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Betty Jean Furgerson, a leader in civil rights, education and the arts, dies at age 91

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Betty Jean Furgerson. — photo courtesy of the Iowa Women’s Hall of Fame

Betty Jean Furgerson, a leading advocate for civil rights, education, the arts and public broadcasting, died last week at the age of 91. According to an obituary posted by Cedar Memorial Park Cemetery Funeral Home, Furgerson died peacefully on Aug. 14 at her home in Cedar Rapids, where she’d lived since 2010.

Her life was “one of service and leadership,” as described by the Iowa Women’s Hall of Fame when Furgerson was inducted in 1990. She was selected for the Hall of Fame not just her for her civil rights work — which included serving as director of the Waterloo Human Rights Commission from 1974 to 1992, and treasurer of the Regional Executive Council on Civil Rights — but also for her work to advance education in the state.

Furgerson was a leader on education at both the state and local levels. “She was one of the original members of the Iowa Department of Education’s Multicultural, Nonsexist Curriculum Committee and aided in the formulation of the state policy that human relations training be a part of teacher preparation and relicensure,” the Hall of Fame noted. From 1978 to 1990, Furgerson served on the Board of Directors of the Waterloo Community Schools.

Her work in education stretched from preschool, as director of parental education for the Black Hawk County Head Start program in the 1960s, to Iowa’s universities, as a member of the Board of Regents during the 1990s.

Furgerson was a member of the board of directors of Iowa Public Television for 35 years, and served as its president for 20 years. Her work at IPTV reflected her commitment to expanding educational opportunities and increasing diversity of voices available to the public, as did her work as a founding member of KBBG Afro-American Community Broadcasting in Waterloo and her service on the Iowa Arts Council.

In 2006, Furgerson received the prestigious David J. Brugger Award, which honors “an individual who has shown exemplary leadership in grassroots advocacy on behalf of public television.” It was one of many honors she received during her long career of public service.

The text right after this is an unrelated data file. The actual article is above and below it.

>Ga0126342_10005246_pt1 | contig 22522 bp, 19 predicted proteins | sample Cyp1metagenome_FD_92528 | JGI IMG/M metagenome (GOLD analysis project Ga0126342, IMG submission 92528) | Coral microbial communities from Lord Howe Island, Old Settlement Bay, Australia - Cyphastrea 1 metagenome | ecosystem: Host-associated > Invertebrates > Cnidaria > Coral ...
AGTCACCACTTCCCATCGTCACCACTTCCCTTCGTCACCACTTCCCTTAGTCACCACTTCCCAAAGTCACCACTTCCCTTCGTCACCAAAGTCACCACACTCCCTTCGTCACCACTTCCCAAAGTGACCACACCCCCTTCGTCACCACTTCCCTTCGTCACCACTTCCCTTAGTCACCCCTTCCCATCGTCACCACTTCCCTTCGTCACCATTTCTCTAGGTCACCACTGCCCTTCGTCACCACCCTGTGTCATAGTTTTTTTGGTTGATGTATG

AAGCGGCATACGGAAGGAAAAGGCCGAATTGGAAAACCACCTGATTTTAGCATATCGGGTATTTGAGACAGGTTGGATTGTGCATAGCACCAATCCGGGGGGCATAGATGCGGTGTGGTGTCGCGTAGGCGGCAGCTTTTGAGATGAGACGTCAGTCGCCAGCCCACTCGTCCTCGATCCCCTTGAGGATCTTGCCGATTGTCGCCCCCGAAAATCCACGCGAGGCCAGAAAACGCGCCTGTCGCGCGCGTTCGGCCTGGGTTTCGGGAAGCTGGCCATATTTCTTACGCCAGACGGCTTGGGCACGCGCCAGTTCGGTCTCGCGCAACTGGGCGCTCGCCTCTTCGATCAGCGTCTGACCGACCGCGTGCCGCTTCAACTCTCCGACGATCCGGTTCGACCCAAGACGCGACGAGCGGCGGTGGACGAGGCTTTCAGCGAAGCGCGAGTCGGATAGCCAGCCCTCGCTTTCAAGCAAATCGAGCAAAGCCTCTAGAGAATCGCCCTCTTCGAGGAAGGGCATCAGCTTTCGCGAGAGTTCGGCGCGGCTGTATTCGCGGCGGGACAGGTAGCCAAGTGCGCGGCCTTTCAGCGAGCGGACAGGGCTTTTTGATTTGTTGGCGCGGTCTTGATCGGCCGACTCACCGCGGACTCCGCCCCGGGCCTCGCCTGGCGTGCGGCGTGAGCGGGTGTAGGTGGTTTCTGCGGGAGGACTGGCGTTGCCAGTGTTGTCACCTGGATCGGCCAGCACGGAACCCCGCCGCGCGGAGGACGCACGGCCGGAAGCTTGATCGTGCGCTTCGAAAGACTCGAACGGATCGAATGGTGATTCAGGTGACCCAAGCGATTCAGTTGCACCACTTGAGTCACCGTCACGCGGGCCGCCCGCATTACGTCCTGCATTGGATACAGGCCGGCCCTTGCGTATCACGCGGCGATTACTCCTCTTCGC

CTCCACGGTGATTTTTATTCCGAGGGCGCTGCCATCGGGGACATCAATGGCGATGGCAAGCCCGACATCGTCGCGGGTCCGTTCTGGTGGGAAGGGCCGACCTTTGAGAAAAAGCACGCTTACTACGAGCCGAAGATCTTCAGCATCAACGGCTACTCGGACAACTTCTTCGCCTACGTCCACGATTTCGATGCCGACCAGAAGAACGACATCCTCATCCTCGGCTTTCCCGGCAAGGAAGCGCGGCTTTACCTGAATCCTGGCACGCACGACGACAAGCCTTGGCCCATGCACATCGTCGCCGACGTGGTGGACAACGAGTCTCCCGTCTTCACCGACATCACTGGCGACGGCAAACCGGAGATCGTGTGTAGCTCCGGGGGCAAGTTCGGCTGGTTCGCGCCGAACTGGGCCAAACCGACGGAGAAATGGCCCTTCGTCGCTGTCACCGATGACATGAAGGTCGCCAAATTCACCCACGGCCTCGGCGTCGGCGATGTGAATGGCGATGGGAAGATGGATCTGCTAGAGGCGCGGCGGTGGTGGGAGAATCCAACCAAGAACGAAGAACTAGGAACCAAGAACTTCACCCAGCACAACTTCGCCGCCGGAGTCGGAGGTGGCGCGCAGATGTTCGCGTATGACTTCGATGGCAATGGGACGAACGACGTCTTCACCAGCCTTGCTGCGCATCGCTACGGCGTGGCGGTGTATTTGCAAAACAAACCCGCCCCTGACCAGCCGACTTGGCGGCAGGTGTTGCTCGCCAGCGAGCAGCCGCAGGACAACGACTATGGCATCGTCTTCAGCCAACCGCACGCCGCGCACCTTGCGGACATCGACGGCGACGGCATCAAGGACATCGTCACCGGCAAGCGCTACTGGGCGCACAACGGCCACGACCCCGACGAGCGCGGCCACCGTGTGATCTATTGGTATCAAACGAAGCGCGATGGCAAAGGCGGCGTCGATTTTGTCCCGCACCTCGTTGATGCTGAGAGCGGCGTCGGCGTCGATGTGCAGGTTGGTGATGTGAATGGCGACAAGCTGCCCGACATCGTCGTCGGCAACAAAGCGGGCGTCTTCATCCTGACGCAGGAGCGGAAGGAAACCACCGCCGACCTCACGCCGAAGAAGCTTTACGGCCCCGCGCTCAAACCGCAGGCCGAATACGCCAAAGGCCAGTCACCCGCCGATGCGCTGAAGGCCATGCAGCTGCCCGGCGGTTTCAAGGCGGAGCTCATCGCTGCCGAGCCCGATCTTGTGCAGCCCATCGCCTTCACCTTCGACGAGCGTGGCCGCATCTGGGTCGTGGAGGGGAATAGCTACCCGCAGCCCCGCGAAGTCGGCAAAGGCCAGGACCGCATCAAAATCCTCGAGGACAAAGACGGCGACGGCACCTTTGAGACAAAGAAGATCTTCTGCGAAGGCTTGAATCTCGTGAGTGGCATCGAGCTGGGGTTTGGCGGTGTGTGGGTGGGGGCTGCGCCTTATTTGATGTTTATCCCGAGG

Betty Jean Furgerson was born in Waterloo in 1927. As the Waterloo-Cedar Falls Courier reported, “Her father, Dr. Lee Furgerson, was the only black physician in town when Furgerson was born, while her mother, Lily, became the first African-American to teach in the Waterloo school system.” Her grandparents were born into slavery.

Furgerson graduated from East High School in Waterloo. She received a bachelor’s degree from Iowa State Teachers College (now the University of Northern Iowa) and a masters in social work from the University of Kansas.

In 2010, Furgerson was selected as one of the Courier’s Eight over 80, an honor for octogenarians whose leadership has improved life in the Waterloo area. The designation highlighted her decades of work to make sure all voices in the community are heard.

“People need to stop and listen and learn the elements of their community,” Furgerson told the Courier. “When they see something that’s not right, they need to speak up.”

That same year, Furgerson moved to Cedar Rapids. “She continued to read biographies, history books, and periodicals constantly, watch Iowa Public Television, and educate and delight her nieces and nephews,” according to her obituary, which also notes, “she enjoyed the company of her astute cat, Coraline.”

Furgerson, known as “B.J.” to friends and family, is survived by her sister, Rebecca Furgerson Sloan, 23 nieces and nephews, 22 great nieces and nephews, and 10 great-great nieces and nephews. Her obituary explained that donations in her memory can be made to the Friends of Iowa Public Television, and the Lily Nina Furgerson Endowed Scholarship Fund of the University of Northern Iowa Foundation.

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